I have now spent many hours in Assassin’s Creed Origins, and I will probably spend many more. Initially I thought the game was too big, the vastness of the map overwhelming because I would never do all of it and see everything, but having finished the main story with a good portion of the world still unexplored, I don’t feel that way. Origins is so big and so permanent a world that you can almost think of it like you do a real life country. I don’t feel bad for not having explored the Green Mountains region, because I don’t feel bad for not having been to the Brecon Beacons: they’ll be there, doing their thing without me, and I can visit if I want to.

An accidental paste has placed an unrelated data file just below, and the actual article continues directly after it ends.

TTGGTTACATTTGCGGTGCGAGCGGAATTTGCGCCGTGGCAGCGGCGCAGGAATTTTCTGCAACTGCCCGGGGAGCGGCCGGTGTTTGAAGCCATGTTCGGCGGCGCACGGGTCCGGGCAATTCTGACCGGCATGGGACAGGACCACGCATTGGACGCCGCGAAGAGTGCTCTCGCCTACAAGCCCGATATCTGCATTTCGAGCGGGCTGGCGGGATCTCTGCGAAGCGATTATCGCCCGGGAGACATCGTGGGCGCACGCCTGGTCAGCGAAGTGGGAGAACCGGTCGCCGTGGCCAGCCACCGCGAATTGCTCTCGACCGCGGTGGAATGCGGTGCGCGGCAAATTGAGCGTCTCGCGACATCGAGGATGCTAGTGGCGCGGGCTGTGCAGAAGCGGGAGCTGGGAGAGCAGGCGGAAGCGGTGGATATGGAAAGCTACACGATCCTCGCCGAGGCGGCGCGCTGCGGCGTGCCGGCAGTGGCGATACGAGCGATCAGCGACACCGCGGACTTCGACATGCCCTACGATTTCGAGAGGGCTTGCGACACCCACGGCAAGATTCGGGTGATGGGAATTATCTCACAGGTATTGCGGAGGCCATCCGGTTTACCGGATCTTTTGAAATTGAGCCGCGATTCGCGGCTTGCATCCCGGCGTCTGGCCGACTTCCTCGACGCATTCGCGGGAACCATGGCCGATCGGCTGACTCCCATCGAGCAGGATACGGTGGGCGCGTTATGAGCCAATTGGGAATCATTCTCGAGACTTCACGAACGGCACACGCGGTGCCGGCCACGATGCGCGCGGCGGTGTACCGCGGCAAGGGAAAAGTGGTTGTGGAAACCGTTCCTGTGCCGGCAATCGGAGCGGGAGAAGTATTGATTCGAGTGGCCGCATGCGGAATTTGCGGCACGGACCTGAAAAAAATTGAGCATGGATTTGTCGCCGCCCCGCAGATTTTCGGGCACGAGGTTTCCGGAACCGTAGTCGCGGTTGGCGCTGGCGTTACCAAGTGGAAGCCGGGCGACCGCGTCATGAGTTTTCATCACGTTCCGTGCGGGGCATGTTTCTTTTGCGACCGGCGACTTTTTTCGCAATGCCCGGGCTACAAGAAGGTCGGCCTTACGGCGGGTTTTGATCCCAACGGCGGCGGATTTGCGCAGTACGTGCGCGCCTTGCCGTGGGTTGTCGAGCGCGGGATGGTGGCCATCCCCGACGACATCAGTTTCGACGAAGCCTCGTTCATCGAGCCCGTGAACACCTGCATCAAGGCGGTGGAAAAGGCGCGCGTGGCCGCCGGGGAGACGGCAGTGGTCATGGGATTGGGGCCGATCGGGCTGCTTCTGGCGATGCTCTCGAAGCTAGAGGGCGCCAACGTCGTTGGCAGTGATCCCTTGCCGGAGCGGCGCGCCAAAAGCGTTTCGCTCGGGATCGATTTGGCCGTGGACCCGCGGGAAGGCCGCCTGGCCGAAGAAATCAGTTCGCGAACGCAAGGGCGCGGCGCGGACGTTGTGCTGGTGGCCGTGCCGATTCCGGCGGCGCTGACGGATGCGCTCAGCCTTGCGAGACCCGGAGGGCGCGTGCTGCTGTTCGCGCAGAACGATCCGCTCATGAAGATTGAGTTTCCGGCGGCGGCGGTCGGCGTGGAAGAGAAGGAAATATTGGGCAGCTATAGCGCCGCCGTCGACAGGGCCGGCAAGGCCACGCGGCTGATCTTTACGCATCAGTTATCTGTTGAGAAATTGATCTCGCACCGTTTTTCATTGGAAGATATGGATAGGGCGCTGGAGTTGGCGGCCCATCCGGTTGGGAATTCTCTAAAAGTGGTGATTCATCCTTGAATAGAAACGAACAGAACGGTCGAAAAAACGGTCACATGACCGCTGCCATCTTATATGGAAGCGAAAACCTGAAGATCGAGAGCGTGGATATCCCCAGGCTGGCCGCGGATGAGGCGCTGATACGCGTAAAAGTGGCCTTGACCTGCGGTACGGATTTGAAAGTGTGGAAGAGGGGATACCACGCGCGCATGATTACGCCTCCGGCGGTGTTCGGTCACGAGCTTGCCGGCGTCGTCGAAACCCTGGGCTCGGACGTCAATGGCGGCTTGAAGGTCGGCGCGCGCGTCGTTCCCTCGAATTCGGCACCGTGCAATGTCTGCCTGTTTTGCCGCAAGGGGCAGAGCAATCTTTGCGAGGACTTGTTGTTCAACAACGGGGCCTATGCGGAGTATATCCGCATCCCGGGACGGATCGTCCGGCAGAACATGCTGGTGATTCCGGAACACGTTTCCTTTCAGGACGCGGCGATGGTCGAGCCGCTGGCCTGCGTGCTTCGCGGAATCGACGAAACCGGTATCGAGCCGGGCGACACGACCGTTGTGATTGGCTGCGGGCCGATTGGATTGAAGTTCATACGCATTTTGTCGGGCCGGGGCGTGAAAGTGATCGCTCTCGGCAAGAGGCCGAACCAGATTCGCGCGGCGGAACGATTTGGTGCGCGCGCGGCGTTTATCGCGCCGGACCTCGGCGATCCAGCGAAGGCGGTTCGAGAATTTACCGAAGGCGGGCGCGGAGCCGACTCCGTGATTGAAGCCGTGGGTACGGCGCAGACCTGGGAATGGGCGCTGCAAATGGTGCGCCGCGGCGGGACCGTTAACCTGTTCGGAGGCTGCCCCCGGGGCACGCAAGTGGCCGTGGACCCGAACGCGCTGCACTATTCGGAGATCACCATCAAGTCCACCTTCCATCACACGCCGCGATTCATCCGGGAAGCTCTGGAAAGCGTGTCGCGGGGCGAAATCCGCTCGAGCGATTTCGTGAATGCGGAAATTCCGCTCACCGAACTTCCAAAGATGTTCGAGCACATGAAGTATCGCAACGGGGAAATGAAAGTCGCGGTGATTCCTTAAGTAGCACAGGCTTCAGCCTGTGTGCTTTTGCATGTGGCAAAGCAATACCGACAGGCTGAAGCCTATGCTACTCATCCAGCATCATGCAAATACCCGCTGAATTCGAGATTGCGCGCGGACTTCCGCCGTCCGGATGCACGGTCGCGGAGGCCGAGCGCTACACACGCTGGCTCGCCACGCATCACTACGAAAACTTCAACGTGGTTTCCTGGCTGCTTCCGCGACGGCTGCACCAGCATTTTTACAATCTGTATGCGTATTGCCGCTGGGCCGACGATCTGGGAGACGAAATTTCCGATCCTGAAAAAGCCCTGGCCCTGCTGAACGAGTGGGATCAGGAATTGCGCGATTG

The world that Ubisoft has created is stunning. It lives without you. You can sit and watch a village go about its collective business, paying no attention to you whatsoever. Egypt includes a myriad of different locations: the pyramids of Giza (mostly capped in smooth white stone in protagonist Bayek’s time, though already ancient) on the edge of a desert; smaller Egyptian towns like the starting area in Siwa; the great Hellenistic city of Alexandria, library still intact; lush farmland along the Nile delta; scrubby forests; rocky mountains. If you’re exploring desert dunes, Bayek might taste a sandstorm approaching on the wind, and then you turn and see this great wall of dust approaching you, while on the other side you can see, far off, green trees along blue water. At times you have to see through the eyes of Senu, your faithful eagle, just to appreciate the scale.